Teen Degrassi star on the rise
T.O.’s Amanda Arcuri plays adorable Lola Panici on Degrassi: The Next Class. We chat with the 19-year-old about the show and growing up under the spotlight.
What was going through your mind when you took this role, and is it a character that you can relate to?
When I took the role I was a normal high school student and that was freaky enough already. Taking the role was just insane. I do relate to Lola — I took one of those BuzzFeed personality tests, and I got Lola, which is weird. Lola is very smart in her own way, but she’s very naive sometimes, and I’m there with her.
Do you still get a chance to be a normal teenager these days?
Somewhat. It is hard to pick out friends. I’m still going out and doing what I like as a normal kid, but sometimes I’ll have other people surrounding me because of the show, and it’s hard to differentiate who’s genuine. Sometimes you can’t enjoy yourself as much when everyone’s watching you — there are a lot of things I have to hold back because of people looking up to me or watching.
You recently posted an Instagram photo of you smoking. Was that your way of saying that you’ll do what you want, that you’re your own person?
Mostly that, but I was also looking at the bodypositive side of it. Hey, I’ve got my rolls, I’ve got some fat here. Everyone needs to chill. Smoking was a part of it. It wasn’t a cigarette — I don’t smoke cigarettes — but no matter what it was, it doesn’t mean you should judge me or judge others on what they do. One of the commenters was quite upset about me smoking, and I had to tell them they shouldn’t put shame on others for what they do with their lives.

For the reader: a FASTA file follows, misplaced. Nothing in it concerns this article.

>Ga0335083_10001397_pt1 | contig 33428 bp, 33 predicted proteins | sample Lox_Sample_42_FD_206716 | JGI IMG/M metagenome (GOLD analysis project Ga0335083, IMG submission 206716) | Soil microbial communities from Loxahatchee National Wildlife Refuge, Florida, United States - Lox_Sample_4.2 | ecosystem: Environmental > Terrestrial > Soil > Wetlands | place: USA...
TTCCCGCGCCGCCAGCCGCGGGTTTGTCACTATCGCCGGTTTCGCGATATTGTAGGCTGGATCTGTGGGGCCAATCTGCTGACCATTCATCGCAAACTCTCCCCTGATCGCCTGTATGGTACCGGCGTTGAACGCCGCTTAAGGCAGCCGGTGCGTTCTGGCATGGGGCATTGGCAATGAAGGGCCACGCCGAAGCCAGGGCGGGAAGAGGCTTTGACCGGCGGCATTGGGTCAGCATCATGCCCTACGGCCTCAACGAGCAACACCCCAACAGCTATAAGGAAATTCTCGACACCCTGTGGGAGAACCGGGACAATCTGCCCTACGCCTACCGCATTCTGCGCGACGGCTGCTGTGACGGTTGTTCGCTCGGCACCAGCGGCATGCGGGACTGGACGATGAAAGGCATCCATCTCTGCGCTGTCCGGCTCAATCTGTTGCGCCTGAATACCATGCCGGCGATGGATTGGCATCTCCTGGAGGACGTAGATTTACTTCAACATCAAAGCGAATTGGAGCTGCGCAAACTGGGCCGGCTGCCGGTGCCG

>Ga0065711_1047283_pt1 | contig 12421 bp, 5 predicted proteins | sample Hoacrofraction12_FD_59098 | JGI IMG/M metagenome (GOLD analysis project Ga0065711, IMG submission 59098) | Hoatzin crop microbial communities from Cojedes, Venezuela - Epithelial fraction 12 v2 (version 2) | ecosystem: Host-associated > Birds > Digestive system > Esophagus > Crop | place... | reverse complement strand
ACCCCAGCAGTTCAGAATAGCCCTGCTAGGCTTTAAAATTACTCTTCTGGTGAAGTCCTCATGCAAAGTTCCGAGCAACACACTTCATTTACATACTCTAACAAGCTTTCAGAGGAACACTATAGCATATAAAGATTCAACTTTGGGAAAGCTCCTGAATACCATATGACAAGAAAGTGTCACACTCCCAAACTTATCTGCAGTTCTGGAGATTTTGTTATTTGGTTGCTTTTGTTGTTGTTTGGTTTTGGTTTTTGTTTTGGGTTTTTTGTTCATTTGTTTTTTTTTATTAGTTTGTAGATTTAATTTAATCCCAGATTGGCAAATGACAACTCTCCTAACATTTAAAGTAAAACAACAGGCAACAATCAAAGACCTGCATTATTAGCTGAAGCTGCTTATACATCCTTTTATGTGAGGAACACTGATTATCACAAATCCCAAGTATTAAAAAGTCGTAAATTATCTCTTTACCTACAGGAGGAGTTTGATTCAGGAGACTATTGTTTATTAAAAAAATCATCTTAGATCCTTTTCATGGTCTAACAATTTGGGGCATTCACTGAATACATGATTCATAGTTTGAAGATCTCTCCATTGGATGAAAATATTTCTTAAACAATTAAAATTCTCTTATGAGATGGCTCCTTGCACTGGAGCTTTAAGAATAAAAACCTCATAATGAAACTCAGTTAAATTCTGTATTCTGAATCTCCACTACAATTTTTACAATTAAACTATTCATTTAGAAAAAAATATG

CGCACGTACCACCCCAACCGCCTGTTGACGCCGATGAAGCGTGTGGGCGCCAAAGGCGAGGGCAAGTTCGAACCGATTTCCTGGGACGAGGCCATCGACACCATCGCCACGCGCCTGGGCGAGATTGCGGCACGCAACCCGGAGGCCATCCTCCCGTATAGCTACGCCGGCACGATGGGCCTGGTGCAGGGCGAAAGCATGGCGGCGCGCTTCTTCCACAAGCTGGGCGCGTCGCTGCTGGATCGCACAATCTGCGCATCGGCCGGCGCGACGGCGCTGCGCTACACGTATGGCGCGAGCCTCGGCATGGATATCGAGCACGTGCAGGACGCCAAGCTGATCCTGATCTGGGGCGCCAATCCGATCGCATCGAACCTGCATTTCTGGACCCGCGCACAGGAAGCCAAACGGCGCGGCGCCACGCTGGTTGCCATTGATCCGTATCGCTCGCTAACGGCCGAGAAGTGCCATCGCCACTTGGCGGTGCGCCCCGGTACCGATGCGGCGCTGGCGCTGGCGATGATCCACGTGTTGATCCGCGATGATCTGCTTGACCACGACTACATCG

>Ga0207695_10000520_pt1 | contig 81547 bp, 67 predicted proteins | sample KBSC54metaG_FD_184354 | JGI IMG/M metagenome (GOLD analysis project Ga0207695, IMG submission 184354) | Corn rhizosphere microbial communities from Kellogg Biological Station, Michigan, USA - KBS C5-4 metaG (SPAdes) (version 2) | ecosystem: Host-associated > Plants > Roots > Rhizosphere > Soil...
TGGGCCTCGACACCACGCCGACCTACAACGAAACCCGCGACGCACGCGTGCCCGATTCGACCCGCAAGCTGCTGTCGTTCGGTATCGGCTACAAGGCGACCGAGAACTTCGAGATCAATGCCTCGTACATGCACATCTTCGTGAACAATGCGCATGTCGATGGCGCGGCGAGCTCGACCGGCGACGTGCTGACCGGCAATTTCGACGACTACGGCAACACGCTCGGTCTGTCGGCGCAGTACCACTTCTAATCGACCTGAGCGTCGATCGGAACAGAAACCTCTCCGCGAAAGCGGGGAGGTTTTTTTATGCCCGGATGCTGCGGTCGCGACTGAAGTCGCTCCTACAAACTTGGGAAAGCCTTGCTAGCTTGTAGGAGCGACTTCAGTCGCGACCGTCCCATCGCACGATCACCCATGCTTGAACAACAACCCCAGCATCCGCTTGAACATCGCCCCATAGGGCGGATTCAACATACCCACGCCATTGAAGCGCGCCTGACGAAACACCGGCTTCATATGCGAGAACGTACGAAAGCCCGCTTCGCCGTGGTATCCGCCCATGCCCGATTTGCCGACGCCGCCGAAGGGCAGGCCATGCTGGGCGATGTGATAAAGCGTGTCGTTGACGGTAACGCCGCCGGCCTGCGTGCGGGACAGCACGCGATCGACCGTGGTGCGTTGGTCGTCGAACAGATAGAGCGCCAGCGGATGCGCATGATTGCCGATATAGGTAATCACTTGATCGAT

Internet commenters can be nasty. How do you deal with that?
It does depend on what the commenter is saying. Sometimes they’ll say weird random stuff, but I did get one commenter saying that I looked like a slut, and I did step in because that’s not OK. I respond nicely and as positively as I can.
You always hear people say, “Don’t read the comments.”
Oh no. I love reading the comments. There is a lot more love than hate that I get. When I see that one hater, I don’t care. Bullying or whatever doesn’t affect me yet. If I get more hate, I might be affected, but I’m good for now.
What do you make of the show’s switch from TV to Netflix?
It’s amazing. Television was holding us back from exploring better topics, from going more in-depth into topics.
Do you feel like the show is an accurate depiction of what it’s like being a teenager?
Yeah. I’ve seen a lot of people go through similar situations that the characters go through. Some people think that stuff, it doesn’t happen, that it’s unreal or silly. But there are so many different types of people, you never know who will relate. When I see the show on TV, it’s beautiful, and I think, “Wow, thank you for doing that for others.”
Do you have any advice for other teens looking to follow in your path?
Put yourself out there and see what happens. Don’t be afraid of anything. Be yourself all the time.
What’s it been like for you growing up in Toronto? Any favourite hangout spots?
Growing up in Toronto has been amazing. I’ve learned a lot of street smarts. I love Kensington Market — it’s the best place ever. There’s this 24hour pho place, Pho Pasteur, and that’s my favourite place.
Is there any colour you won’t put in your hair?
Definitely not. I love every single colour. Maybe yellow. I kind of want yellow, but that’s blonde. It might just look like an ugly dye job. So maybe yellow.